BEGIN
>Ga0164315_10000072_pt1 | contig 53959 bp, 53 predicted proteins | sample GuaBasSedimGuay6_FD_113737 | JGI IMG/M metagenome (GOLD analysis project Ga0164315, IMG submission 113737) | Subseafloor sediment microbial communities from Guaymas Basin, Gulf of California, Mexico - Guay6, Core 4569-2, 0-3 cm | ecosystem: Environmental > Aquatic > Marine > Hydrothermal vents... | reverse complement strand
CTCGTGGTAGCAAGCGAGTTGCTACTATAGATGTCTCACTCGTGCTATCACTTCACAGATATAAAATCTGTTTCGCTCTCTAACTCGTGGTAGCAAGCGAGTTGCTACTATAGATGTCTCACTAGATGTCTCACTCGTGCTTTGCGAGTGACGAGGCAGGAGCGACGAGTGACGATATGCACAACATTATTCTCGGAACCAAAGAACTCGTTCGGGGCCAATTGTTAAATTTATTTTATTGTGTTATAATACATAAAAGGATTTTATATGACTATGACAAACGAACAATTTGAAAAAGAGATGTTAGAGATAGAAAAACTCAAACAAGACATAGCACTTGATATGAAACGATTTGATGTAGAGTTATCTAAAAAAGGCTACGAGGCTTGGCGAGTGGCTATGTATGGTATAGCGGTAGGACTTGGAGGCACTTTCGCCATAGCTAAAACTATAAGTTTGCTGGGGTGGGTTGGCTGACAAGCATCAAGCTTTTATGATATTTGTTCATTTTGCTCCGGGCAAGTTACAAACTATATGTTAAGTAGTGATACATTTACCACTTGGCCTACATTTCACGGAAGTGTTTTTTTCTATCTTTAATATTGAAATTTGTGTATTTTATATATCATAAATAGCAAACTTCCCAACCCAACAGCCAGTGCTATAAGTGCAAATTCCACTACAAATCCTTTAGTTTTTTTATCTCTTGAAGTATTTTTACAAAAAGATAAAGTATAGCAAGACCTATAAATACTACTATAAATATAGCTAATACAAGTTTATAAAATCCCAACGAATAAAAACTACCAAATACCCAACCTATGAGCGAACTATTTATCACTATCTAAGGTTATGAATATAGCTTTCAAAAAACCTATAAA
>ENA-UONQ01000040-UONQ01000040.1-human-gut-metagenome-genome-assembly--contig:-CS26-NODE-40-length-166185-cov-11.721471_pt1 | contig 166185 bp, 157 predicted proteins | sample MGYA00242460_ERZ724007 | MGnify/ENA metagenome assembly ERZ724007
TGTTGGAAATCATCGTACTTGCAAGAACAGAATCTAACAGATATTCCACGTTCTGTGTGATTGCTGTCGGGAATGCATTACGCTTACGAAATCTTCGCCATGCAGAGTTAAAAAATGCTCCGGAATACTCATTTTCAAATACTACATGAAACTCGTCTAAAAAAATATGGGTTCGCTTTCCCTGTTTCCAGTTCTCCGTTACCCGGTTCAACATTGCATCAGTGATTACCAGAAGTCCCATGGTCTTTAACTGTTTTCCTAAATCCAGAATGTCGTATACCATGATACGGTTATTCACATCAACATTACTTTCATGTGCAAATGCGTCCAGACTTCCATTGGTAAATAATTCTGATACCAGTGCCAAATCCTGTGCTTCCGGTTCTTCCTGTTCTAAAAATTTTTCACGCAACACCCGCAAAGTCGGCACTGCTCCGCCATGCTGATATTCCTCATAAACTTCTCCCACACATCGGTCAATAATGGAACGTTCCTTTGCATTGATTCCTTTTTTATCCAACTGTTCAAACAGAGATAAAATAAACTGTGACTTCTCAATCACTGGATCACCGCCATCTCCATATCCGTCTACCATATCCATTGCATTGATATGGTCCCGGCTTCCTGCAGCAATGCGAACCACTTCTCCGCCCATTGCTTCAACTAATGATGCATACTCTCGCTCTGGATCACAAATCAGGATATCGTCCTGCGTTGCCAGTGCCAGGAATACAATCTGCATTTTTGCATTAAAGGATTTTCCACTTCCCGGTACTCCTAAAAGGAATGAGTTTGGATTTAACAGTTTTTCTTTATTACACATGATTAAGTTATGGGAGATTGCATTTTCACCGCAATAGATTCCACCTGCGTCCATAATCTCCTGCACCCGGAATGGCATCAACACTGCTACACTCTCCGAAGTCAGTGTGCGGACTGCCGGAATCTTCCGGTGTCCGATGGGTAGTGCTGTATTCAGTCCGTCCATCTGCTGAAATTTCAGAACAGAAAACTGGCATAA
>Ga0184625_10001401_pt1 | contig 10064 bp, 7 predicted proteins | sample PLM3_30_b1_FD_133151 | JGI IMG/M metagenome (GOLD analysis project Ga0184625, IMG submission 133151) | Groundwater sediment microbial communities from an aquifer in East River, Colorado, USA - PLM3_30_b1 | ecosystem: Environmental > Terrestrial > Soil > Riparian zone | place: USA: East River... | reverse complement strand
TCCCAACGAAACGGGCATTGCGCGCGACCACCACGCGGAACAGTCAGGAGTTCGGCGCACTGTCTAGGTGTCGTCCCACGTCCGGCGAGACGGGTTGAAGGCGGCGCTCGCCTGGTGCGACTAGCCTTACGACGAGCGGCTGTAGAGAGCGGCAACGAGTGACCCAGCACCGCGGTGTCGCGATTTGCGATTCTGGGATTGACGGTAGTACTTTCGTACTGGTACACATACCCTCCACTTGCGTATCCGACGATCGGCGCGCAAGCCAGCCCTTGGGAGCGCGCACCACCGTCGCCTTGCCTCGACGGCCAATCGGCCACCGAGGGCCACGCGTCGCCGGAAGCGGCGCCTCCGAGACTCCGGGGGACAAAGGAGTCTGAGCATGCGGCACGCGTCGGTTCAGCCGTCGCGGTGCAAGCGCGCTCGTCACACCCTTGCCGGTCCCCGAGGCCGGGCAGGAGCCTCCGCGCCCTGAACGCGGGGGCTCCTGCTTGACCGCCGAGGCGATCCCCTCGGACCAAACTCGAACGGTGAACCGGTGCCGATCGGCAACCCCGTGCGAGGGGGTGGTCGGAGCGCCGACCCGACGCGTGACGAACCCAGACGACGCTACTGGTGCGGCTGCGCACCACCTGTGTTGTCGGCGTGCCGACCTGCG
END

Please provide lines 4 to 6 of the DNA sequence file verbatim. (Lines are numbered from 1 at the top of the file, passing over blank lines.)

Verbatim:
TGTTGGAAATCATCGTACTTGCAAGAACAGAATCTAACAGATATTCCACGTTCTGTGTGATTGCTGTCGGGAATGCATTACGCTTACGAAATCTTCGCCATGCAGAGTTAAAAAATGCTCCGGAATACTCATTTTCAAATACTACATGAAACTCGTCTAAAAAAATATGGGTTCGCTTTCCCTGTTTCCAGTTCTCCGTTACCCGGTTCAACATTGCATCAGTGATTACCAGAAGTCCCATGGTCTTTAACTGTTTTCCTAAATCCAGAATGTCGTATACCATGATACGGTTATTCACATCAACATTACTTTCATGTGCAAATGCGTCCAGACTTCCATTGGTAAATAATTCTGATACCAGTGCCAAATCCTGTGCTTCCGGTTCTTCCTGTTCTAAAAATTTTTCACGCAACACCCGCAAAGTCGGCACTGCTCCGCCATGCTGATATTCCTCATAAACTTCTCCCACACATCGGTCAATAATGGAACGTTCCTTTGCATTGATTCCTTTTTTATCCAACTGTTCAAACAGAGATAAAATAAACTGTGACTTCTCAATCACTGGATCACCGCCATCTCCATATCCGTCTACCATATCCATTGCATTGATATGGTCCCGGCTTCCTGCAGCAATGCGAACCACTTCTCCGCCCATTGCTTCAACTAATGATGCATACTCTCGCTCTGGATCACAAATCAGGATATCGTCCTGCGTTGCCAGTGCCAGGAATACAATCTGCATTTTTGCATTAAAGGATTTTCCACTTCCCGGTACTCCTAAAAGGAATGAGTTTGGATTTAACAGTTTTTCTTTATTACACATGATTAAGTTATGGGAGATTGCATTTTCACCGCAATAGATTCCACCTGCGTCCATAATCTCCTGCACCCGGAATGGCATCAACACTGCTACACTCTCCGAAGTCAGTGTGCGGACTGCCGGAATCTTCCGGTGTCCGATGGGTAGTGCTGTATTCAGTCCGTCCATCTGCTGAAATTTCAGAACAGAAAACTGGCATAA
>Ga0184625_10001401_pt1 | contig 10064 bp, 7 predicted proteins | sample PLM3_30_b1_FD_133151 | JGI IMG/M metagenome (GOLD analysis project Ga0184625, IMG submission 133151) | Groundwater sediment microbial communities from an aquifer in East River, Colorado, USA - PLM3_30_b1 | ecosystem: Environmental > Terrestrial > Soil > Riparian zone | place: USA: East River... | reverse complement strand
TCCCAACGAAACGGGCATTGCGCGCGACCACCACGCGGAACAGTCAGGAGTTCGGCGCACTGTCTAGGTGTCGTCCCACGTCCGGCGAGACGGGTTGAAGGCGGCGCTCGCCTGGTGCGACTAGCCTTACGACGAGCGGCTGTAGAGAGCGGCAACGAGTGACCCAGCACCGCGGTGTCGCGATTTGCGATTCTGGGATTGACGGTAGTACTTTCGTACTGGTACACATACCCTCCACTTGCGTATCCGACGATCGGCGCGCAAGCCAGCCCTTGGGAGCGCGCACCACCGTCGCCTTGCCTCGACGGCCAATCGGCCACCGAGGGCCACGCGTCGCCGGAAGCGGCGCCTCCGAGACTCCGGGGGACAAAGGAGTCTGAGCATGCGGCACGCGTCGGTTCAGCCGTCGCGGTGCAAGCGCGCTCGTCACACCCTTGCCGGTCCCCGAGGCCGGGCAGGAGCCTCCGCGCCCTGAACGCGGGGGCTCCTGCTTGACCGCCGAGGCGATCCCCTCGGACCAAACTCGAACGGTGAACCGGTGCCGATCGGCAACCCCGTGCGAGGGGGTGGTCGGAGCGCCGACCCGACGCGTGACGAACCCAGACGACGCTACTGGTGCGGCTGCGCACCACCTGTGTTGTCGGCGTGCCGACCTGCG